Lord Prys-Davies

I am grateful for that grain of comfort. I, too, will reflect upon the Minister's comments. I shall decide whether or not it is appropriate to return with this matter on Report. I beg leave to withdraw the amendment.

Amendment, by leave, withdrawn.

3.45 p.m.

Lord Prys-Davies moved Amendment No. 26: Page 4, line 34, at end insert: ("() The Board and the Secretary of State shall each take such steps as they consider necessary to encourage public bodies to adopt the policies and practices recommended in the guidelines.").

The noble Lord said: It would be helpful if the Bill confirmed that the Secretary of State himself has a continuing duty to promote the Welsh language and the objects of the Bill. Accordingly, this amendment places a responsibility on the Secretary of State to promote the Welsh language. As this important Bill stands, the powers are in the hands of the Secretary of State. I should have thought the corollary of that was that the Secretary of State should have a public responsibility to promote the Welsh language. He should not have power without public responsibility for promoting the objectives of the Bill. That is what we seek to embody in the legislation by means of this amendment. I beg to move.

Earl Ferrers

It is certainly the Government's intention that public bodies should have close regard to the guidelines across all the services that they provide. That is clearly and forcefully taken care of in the Bill. There is no need to have a separate power to encourage bodies to comply with the guidelines. They are already required to produce schemes and therefore they must be complying. Schemes must comply with the purpose as defined in the Bill. In doing so they must have regard to the guidelines. I believe the noble Lord said the Secretary of State should not have power without also having public responsibility. However, he has public responsibility. The guidelines will be produced by the board and they will be given to the Secretary of State. He has to approve them and he then has to bring them to Parliament. As such he has that public responsibility. When Parliament approves those guidelines submitted to it by the Secretary of State, Parliament will endorse the Secretary of State's power.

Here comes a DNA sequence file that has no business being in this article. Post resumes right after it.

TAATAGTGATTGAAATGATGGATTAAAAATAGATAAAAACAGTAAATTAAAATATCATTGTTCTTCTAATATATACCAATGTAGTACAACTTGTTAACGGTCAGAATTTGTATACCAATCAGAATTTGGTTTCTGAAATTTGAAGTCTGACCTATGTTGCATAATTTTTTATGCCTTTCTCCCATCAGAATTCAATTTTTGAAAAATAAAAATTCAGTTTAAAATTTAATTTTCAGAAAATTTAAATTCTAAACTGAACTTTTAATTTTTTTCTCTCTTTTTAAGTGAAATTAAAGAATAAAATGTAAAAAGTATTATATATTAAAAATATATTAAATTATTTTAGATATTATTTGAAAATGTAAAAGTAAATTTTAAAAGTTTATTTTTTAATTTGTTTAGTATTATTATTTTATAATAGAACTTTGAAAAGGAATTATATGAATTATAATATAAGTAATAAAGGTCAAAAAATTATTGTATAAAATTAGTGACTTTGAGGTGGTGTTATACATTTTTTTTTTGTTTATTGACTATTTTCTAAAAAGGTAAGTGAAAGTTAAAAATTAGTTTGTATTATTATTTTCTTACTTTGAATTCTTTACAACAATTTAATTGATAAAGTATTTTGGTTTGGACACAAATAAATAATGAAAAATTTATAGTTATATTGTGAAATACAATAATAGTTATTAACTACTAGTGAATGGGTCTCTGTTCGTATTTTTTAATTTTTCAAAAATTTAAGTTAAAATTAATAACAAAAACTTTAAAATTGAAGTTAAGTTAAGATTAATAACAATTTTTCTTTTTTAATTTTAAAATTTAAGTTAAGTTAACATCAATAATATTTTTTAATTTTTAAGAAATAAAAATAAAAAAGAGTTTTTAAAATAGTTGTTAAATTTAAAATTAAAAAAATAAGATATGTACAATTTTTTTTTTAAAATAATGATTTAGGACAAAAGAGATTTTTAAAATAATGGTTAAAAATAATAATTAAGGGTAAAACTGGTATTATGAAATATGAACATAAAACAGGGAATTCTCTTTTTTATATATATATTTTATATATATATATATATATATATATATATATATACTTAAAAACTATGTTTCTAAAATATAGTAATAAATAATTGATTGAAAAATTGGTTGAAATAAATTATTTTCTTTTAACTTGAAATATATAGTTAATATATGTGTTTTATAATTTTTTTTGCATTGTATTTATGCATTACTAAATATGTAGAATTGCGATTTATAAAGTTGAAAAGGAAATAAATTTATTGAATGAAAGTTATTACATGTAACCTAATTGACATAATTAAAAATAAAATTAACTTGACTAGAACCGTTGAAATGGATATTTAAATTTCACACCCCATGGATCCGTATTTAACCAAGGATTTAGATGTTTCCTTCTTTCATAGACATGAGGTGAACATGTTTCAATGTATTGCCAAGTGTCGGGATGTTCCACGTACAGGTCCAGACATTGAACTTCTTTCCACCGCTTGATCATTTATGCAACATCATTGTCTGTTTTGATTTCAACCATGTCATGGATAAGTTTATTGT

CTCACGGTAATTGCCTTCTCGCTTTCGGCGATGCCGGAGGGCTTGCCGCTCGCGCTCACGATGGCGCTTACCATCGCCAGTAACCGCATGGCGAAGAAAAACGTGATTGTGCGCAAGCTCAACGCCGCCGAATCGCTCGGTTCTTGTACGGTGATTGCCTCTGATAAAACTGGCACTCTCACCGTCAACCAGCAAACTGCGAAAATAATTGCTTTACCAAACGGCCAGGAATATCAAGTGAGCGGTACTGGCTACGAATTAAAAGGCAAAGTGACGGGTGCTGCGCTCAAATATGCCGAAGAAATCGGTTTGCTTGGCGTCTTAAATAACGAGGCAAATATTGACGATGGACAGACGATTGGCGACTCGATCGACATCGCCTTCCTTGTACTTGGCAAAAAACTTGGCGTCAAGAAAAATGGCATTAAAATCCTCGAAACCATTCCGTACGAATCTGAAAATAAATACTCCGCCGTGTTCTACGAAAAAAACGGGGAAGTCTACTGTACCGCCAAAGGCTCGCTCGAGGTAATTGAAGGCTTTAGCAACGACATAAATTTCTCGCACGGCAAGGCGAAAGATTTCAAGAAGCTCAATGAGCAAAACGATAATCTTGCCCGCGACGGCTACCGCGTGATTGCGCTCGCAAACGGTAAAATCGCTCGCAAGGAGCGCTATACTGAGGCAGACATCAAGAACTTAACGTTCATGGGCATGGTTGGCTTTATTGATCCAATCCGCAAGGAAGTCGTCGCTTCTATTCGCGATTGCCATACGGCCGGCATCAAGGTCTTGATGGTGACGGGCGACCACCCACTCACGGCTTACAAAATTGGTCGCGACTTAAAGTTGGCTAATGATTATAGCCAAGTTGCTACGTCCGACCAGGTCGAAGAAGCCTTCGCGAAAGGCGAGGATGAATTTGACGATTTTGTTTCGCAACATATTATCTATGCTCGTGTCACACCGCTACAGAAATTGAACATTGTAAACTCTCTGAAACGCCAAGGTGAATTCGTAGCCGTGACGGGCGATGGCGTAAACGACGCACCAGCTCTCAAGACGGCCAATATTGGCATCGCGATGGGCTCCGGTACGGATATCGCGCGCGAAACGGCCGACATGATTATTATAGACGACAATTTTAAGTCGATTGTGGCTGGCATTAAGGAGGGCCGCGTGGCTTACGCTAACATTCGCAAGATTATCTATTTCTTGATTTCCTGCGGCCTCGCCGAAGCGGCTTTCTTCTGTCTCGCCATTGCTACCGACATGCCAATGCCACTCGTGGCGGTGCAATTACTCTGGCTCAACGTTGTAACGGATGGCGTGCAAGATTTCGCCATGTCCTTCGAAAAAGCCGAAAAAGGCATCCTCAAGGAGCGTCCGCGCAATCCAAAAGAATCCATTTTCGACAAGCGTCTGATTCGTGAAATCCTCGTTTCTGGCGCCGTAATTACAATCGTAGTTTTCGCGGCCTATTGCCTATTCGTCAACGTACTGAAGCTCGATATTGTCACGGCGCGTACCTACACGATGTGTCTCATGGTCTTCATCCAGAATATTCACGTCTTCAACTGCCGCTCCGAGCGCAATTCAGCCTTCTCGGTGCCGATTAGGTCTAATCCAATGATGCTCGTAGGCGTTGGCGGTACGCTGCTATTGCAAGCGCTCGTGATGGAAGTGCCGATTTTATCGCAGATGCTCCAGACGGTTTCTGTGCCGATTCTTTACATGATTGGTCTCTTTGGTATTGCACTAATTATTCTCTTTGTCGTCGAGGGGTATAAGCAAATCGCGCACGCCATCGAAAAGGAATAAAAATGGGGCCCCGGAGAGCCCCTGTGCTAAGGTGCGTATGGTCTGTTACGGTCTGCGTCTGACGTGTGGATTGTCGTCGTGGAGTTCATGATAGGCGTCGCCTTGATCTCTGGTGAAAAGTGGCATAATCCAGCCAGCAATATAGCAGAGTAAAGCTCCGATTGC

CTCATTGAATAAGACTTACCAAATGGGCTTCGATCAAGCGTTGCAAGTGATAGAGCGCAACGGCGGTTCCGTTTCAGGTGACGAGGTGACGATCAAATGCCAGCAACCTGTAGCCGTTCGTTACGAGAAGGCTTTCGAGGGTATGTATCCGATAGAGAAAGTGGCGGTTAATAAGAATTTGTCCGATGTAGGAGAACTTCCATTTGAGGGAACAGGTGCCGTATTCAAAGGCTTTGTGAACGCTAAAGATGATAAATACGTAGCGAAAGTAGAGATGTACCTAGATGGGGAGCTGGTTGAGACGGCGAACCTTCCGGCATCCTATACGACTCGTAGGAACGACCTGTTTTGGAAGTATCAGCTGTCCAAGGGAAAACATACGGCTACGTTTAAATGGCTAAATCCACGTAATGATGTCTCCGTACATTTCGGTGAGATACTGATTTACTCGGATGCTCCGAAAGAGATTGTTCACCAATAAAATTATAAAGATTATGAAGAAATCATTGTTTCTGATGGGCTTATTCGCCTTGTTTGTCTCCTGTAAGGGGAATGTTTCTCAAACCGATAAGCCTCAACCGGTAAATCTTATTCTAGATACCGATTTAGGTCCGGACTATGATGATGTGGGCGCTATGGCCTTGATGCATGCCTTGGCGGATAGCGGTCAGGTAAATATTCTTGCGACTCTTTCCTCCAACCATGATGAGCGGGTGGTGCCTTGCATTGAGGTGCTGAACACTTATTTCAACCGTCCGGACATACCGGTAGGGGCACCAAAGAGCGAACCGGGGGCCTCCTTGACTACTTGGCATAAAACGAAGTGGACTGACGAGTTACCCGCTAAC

Lord Prys-Davies

I should have thought in general the Bill places the responsibilities on the board and not on the Secretary of State. A great deal of power has been vested in the Secretary of State and we were particularly anxious that it should be clear that the Secretary of State still has a pro-active role to play in promoting the Welsh language. He cannot disengage from that merely because the Welsh Language Board is in existence. That was the point I was trying to make.

Earl Ferrers

I hope I can help the noble Lord. I do not think the Secretary of State will be negating his responsibilities. Later in the Bill it can be seen that, if a public body does not put forward schemes, the board can tell that public body to put forward schemes. If the public body still does not do so, the board can approach the Secretary of State and he can make that public body implement schemes which the Secretary of State himself will formulate. At the end of the road the Secretary of State has that power but the whole principle behind this Bill is to shift the onus on to the Welsh Language Board as that board will have responsibility and knowledge and it will implement the scheme. However, at the end of the day, the Secretary of State has responsibility.

Lord Prys-Davies